Last Updated on December 16, 2021
Video has surfaced showing a Board of Education member shove a citizen during a heated debate in Gastonbury, Connecticut about whether the word “tomahawk” is racist. After being shoved, the man then punched the Board of Education member, leaving him laying on the floor.
The Board of Education member, Ray McFall, is seen squaring up to another man, identified as a citizen attending the meeting, in the video. While both of the men continue yelling at each other, at times only inches away, McFall appears to shove the citizen.
At this point the man “violently” punched McFall, as described by a local news anchor.
Apparently, the debate grew heated when parents questioned the district’s 2020 decision to replace a tomahawk logo used by the school over allegations of racism.
A petition had been created to restore the logo, with proponents saying their voices were not heard in 2020 due to the COVID-19 pandemic allowing the Board of Education to restrict public comment.
According to The Gateway Pundit, the school mascot was also up for debate.
“The meeting was set to debate dropping the school’s new team name, ‘the Guardians,'” wrote Cassandra Fairbanks, “And bring back the previous name ‘the Tomahawks,’ which was deemed insensitive by some.”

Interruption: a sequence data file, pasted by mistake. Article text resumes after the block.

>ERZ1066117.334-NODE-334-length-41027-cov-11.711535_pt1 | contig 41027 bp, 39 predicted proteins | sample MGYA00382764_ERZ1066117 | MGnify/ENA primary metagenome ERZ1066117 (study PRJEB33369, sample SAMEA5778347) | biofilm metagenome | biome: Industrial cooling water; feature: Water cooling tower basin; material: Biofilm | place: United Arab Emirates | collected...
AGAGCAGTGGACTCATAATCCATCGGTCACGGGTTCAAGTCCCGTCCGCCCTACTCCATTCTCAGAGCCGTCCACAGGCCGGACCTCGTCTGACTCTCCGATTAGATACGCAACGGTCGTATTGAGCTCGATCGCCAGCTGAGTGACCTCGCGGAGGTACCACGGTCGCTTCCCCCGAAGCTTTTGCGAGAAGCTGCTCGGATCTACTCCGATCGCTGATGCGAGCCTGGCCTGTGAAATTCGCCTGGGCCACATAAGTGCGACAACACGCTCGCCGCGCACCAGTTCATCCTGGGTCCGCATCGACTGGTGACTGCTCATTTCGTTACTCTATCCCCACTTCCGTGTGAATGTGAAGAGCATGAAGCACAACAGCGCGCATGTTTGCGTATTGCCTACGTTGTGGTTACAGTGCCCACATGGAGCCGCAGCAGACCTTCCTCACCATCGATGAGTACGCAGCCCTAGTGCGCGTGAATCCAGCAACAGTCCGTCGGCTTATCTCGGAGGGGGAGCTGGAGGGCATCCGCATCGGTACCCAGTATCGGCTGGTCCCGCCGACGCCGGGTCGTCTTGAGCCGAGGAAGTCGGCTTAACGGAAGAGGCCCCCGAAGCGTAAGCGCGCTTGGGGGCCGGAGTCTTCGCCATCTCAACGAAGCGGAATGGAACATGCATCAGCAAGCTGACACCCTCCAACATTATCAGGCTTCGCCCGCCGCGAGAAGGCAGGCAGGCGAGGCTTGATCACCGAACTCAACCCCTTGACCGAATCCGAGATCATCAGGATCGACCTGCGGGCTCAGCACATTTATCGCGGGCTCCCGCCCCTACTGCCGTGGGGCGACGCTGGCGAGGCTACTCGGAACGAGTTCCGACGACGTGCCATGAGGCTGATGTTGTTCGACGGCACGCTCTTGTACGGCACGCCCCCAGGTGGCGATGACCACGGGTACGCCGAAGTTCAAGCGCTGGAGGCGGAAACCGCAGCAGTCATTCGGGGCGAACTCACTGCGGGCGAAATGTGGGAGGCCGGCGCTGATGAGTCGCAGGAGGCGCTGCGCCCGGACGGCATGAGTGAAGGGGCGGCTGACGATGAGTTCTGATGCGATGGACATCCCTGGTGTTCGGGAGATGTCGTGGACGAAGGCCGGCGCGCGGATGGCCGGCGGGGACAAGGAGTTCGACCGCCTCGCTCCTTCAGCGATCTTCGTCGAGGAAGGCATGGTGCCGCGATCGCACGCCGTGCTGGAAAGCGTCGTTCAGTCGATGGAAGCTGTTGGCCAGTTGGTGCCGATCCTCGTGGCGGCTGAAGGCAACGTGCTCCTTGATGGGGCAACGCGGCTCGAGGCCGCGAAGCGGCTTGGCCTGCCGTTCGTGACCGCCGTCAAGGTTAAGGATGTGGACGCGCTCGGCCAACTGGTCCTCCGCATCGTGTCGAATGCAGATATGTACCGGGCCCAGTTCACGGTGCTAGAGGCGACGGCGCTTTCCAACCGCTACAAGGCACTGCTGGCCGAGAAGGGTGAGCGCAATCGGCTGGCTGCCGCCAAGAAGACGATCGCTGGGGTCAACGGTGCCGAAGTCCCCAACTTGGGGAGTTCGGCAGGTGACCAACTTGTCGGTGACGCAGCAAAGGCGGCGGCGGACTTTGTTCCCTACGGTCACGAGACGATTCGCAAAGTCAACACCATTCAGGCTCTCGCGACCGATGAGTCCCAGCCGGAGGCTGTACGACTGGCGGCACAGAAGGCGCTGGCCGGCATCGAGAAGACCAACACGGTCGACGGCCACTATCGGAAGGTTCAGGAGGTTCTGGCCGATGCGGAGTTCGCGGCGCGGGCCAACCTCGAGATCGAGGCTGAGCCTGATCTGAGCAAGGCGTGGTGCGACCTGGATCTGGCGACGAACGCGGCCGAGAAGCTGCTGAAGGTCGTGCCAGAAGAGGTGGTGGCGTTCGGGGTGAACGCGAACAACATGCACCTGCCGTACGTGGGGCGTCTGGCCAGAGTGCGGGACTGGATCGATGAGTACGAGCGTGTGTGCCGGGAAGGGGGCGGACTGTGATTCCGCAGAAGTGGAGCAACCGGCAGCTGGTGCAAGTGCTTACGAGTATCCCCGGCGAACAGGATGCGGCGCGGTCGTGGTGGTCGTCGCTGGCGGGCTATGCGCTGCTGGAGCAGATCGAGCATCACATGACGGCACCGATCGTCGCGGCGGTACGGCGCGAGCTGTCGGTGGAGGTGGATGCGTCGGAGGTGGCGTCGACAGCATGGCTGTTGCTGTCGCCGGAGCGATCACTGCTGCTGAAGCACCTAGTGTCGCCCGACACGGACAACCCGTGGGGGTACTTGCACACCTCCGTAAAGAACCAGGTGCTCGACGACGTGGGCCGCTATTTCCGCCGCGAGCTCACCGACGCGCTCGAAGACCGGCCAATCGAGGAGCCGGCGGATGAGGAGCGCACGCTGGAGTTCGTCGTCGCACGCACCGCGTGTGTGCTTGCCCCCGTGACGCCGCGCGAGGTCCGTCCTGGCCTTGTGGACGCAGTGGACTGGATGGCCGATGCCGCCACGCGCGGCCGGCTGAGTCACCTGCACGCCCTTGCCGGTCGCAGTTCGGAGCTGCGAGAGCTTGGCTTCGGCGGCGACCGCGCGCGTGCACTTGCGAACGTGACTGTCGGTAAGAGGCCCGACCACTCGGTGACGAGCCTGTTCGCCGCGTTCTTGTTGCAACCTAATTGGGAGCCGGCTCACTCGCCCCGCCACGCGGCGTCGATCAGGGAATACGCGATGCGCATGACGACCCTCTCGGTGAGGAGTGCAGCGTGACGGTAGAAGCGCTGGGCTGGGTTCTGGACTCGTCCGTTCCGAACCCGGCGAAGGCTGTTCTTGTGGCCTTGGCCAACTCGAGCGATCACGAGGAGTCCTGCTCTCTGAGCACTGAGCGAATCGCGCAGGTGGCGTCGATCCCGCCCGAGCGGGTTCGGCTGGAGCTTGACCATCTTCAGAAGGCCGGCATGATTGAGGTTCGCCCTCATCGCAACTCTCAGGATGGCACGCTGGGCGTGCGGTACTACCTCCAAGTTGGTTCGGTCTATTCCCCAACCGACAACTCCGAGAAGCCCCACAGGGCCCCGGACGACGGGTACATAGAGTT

Gastonbury police apparently told WFSB that the investigation is ongoing, but no charges have been filed.
School boards have become the subject of nationwide focus amid a renewed interest from parents in their children’s education that seems to have been sparked by the COVID-19 pandemic leading to virtual education.
Parents across the United States were shocked to learn that their students are learning a curriculum founded using the theoretical lens known as Critical Race Theory, which conservatives have called radically racist and divisive.
Many pundits have suggested that the ongoing national education debate is what secured statewide Republican victories in Virginia last month, and have warned that it may spell disaster for Democrats in the upcoming midterm elections.